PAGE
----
Two Examples of Improper Integrals

In a recent posting I proposed to answer a question using an indefinite integral, which would more-correctly have been solved using the corresponding, definite integral. The issue there was that if this integral was rewritten as some arbitrary definite integral, this could in some cases have resulted in what’s called an ‘improper integral’. And what my reader may not realize, is that improper integrals exist, with well-behaved solutions, just as some infinite series converge.

And so, I have written a work-sheet below, which reminds people who may not remember their Calculus 2 exactly, of what forms improper integrals can take:

Link to a Letter-Sized PDF File

Link to an EPUB File for Phones

(Edit 6/05/2019, 18h25 : )

I have just revised the work-sheets above, to include some plots, and to provide a clearer understanding to anybody who might be interested in them, but who did not study Calculus 2. But some readers of the EPUB version may notice wonky formatting.

When I export Math notation to regular HTML, or to anything which is based on regular HTML, such as to an EPUB File which is not using MathML, I am faced with a problem every time correct Mathematical notation requires that 3 glyphs be stacked, as is the case with the (definite) integral operator, and with the Sigma operator, the latter of which denotes a summation. The only way I see around this issue is, to give the operator in question both a subscript and a super-script.

While the result can be read and understood, doing so requires additional concentration by the reader. I’ve written earlier postings, in which I described this problem, but the advantages here are, a notation which regular EPUB readers can display, as well as my ability to include the Computer Algebra and thus the plots, of “SageMath”, using the “LyX” graphical front-end to LaTeX, which makes the typesetting easier for me.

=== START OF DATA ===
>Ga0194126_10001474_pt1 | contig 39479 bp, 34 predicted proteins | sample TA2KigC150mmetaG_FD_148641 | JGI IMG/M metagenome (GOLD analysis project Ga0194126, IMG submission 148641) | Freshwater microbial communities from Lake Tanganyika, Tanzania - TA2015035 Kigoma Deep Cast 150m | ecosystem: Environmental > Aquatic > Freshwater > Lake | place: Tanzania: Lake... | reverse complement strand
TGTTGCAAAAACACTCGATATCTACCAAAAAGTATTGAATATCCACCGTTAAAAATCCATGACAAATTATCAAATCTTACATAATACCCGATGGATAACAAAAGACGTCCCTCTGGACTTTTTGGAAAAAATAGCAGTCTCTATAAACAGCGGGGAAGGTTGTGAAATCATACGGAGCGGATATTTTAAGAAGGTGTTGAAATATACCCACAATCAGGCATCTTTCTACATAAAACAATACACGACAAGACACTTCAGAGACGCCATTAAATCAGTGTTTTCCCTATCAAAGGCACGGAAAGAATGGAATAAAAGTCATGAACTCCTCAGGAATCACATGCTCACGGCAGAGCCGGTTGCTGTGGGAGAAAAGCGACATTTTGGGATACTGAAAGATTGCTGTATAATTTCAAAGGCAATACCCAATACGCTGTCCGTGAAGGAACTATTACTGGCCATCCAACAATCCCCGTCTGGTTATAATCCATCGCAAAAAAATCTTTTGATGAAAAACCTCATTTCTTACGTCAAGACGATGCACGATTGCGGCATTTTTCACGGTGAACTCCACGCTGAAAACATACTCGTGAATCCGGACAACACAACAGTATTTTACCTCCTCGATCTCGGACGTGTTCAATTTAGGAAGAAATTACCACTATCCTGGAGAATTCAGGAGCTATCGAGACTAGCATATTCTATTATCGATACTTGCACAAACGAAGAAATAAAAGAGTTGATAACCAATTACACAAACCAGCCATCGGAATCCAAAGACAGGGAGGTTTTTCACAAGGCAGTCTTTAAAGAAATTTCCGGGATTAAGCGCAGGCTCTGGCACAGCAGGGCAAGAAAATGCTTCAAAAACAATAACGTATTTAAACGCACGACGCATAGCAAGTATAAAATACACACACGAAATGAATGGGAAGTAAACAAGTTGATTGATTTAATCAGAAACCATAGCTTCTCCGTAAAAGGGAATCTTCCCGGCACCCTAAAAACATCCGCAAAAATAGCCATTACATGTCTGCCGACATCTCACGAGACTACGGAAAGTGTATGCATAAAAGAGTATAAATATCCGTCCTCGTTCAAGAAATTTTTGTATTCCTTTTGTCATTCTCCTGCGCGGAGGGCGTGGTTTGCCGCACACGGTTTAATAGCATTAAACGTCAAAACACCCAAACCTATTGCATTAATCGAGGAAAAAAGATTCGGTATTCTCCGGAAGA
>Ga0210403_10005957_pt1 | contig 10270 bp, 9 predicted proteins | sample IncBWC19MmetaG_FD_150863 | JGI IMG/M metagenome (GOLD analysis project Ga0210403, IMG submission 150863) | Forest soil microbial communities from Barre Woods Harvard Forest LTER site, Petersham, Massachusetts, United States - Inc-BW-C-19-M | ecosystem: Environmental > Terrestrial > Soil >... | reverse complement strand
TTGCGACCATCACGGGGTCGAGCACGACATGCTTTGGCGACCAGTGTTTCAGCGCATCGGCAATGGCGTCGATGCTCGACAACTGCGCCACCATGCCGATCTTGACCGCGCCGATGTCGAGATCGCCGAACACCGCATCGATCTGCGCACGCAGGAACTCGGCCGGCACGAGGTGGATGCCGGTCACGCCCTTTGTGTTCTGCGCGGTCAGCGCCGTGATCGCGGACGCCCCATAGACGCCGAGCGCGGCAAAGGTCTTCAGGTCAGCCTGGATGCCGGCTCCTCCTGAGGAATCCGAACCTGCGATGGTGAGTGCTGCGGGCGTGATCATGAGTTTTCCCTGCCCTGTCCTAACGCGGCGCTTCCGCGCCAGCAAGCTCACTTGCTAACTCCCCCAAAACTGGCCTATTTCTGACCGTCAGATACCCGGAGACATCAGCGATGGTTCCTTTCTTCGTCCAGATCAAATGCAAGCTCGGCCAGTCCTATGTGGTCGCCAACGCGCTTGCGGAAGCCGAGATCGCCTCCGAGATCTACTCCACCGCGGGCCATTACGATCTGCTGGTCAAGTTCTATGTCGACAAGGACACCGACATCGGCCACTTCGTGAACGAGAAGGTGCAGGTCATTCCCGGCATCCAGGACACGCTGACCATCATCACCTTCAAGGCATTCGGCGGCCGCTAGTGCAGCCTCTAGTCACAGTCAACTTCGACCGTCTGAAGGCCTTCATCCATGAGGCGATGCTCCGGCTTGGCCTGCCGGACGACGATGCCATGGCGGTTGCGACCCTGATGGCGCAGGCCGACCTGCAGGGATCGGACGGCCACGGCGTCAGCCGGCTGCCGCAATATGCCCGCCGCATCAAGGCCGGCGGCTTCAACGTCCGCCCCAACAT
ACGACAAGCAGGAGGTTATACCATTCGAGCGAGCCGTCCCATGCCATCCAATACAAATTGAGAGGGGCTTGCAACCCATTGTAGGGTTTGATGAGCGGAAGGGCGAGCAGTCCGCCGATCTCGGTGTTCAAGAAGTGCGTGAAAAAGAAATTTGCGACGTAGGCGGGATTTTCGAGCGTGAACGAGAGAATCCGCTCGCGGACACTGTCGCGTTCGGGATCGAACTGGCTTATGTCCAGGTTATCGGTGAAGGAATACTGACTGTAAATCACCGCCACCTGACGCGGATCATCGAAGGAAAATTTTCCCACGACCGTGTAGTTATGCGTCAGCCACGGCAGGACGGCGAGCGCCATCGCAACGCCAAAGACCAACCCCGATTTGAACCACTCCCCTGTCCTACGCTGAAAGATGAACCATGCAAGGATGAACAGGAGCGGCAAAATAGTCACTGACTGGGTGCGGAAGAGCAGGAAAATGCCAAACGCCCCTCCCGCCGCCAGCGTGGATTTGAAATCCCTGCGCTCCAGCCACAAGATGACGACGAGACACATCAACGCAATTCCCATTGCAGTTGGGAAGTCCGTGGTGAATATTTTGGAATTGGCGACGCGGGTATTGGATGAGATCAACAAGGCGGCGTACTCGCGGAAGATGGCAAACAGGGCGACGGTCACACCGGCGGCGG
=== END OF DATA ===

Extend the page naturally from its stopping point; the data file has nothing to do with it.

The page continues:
This limitation does not exist when only exporting the results to a PDF-File. But, in order to take advantage of the more-correct formatting of the resulting PDF File, I’d need to create two separate versions of my own document, one for export to (exact) PDF, and one for export to (messy) EPUB. While I did this amount of work for simpler work-sheets, I’m unwilling to do this for the more-complex work-sheet I just linked to.

(Edit 6/05/2019, 18h55 : )

There’s an added challenge to me, in the form of something my particular software is unable to perform. When I’m using LyX to typeset my work-sheets, the following two possibilities emerge:

• Those work-sheets may consist entirely of Math written in my own hand, in which case I am able to export them to an XHTML File that contains MathML, and this will enable me to set up a master document, in which 2 but not 3 elements can be stacked. Then, the ‘Limus’ notation will be correct, and the integrals will be so-so. But the resulting master document can then be exported in two ways that eventually end up as a PDF and as an EPUB3 File, the latter requiring MathML from the EPUB reader app.
• Those work-sheets may contain Computer Algebra and/or Plots that are essential, in which case only .TEX Files of the SageTex variety can be exported, which in turn can only be converted into plain HTML. This will result in an EPUB File that is inferior, but that all mobile EPUB reader apps can view. But simultaneously, through a separate master document and additional work on my part, a pristine PDF File can result, which still requires a full-sized monitor or other output device to read.

So, unless I find ways to export SageTex Files specifically, to XHTML with MathML, I’ll be facing issues in how to create typeset documents in the near future.

Dirk